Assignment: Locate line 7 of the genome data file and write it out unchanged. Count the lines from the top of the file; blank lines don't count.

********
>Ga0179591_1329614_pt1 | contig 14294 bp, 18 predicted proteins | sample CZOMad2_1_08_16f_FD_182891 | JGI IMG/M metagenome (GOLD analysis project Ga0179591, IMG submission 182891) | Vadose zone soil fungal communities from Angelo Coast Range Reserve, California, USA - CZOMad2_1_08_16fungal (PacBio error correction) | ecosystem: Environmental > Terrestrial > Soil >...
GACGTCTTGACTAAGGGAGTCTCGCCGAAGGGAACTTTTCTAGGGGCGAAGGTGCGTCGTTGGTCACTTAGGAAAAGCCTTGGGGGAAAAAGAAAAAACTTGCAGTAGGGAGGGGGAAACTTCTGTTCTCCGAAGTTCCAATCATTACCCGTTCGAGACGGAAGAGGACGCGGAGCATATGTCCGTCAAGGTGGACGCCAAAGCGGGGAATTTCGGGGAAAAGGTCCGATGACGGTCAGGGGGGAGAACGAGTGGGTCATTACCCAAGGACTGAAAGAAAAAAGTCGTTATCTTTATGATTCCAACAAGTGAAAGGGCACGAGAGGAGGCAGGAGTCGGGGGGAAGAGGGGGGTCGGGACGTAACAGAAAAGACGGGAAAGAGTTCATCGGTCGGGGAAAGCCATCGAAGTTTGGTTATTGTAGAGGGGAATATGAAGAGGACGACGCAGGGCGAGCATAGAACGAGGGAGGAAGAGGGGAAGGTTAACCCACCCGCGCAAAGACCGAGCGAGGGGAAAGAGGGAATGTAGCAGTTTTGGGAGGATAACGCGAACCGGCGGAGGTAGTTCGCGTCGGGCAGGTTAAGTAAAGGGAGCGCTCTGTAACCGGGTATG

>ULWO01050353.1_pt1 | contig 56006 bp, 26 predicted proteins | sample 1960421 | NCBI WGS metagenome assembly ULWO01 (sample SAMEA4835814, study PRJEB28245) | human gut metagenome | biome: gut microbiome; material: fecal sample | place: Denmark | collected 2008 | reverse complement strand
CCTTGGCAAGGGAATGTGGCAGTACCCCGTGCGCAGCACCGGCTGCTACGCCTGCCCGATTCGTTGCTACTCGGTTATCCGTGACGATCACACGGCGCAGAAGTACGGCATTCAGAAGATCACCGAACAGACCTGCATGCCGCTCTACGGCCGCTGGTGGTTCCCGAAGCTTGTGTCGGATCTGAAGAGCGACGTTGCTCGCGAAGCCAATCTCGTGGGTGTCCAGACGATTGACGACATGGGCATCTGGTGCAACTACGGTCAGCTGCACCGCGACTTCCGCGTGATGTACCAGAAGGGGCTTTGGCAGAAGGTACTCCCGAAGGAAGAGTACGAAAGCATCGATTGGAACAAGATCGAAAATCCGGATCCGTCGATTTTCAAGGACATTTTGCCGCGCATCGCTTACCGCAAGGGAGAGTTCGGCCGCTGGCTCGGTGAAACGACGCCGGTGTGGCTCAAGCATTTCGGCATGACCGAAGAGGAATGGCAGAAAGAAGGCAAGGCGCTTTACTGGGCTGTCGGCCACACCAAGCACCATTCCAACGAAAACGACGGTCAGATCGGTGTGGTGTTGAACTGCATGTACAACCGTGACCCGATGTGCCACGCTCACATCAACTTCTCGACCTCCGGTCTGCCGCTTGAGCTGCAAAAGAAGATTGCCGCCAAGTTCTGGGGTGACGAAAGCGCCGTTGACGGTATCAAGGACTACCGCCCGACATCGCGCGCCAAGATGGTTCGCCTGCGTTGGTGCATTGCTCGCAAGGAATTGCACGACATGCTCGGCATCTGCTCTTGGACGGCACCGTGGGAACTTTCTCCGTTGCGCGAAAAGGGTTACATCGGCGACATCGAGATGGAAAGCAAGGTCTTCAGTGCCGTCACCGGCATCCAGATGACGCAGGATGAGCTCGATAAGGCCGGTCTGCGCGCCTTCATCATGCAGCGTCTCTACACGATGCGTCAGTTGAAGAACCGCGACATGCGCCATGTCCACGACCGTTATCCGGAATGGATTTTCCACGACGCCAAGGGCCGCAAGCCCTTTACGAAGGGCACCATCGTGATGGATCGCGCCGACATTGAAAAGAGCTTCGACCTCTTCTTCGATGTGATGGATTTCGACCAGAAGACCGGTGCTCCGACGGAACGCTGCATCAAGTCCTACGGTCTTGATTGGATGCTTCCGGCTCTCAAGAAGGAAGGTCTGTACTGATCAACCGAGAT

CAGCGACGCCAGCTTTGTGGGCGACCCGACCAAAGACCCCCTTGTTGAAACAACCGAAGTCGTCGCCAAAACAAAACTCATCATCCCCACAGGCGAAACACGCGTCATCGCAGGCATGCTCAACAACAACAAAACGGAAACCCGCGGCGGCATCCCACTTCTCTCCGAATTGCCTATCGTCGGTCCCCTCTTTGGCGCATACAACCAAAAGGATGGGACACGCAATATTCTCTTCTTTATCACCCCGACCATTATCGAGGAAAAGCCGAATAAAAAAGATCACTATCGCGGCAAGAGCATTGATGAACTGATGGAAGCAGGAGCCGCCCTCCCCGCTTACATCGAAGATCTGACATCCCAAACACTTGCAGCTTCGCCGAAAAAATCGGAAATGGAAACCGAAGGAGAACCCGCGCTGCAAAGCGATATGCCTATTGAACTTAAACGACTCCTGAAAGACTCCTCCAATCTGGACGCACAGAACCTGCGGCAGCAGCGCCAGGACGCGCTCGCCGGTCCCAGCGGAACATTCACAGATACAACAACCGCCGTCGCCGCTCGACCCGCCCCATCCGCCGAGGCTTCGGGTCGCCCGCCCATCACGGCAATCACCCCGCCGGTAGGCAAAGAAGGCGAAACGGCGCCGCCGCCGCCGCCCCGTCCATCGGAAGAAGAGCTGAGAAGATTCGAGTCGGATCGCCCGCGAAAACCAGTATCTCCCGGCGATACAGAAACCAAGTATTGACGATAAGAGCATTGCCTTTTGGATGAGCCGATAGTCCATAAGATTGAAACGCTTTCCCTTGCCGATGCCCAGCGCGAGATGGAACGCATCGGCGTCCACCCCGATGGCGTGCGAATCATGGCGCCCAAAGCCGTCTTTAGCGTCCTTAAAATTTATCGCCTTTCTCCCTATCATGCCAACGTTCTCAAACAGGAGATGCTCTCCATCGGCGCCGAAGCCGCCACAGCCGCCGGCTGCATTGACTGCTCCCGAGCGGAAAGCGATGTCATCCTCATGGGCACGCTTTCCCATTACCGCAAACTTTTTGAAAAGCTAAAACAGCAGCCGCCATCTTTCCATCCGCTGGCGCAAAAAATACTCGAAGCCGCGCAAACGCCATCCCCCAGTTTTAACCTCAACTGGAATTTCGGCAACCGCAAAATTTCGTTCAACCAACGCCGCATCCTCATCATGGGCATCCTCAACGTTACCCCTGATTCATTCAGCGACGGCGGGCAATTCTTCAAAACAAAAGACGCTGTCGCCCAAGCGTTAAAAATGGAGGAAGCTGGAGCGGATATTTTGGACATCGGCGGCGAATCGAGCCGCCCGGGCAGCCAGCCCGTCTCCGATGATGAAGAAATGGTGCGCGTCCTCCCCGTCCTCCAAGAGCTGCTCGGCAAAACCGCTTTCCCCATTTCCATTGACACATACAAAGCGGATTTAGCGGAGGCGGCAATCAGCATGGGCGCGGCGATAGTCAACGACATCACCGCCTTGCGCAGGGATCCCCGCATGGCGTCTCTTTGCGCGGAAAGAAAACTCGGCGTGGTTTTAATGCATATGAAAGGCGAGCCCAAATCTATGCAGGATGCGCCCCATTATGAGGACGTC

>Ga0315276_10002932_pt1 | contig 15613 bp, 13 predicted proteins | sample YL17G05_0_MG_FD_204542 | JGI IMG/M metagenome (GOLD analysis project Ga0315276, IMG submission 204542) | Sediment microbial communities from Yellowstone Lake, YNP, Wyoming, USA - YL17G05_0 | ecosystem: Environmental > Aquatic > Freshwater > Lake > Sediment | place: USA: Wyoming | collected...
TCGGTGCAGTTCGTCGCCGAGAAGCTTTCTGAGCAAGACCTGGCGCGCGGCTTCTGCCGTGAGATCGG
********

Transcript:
TCGGTGCAGTTCGTCGCCGAGAAGCTTTCTGAGCAAGACCTGGCGCGCGGCTTCTGCCGTGAGATCGG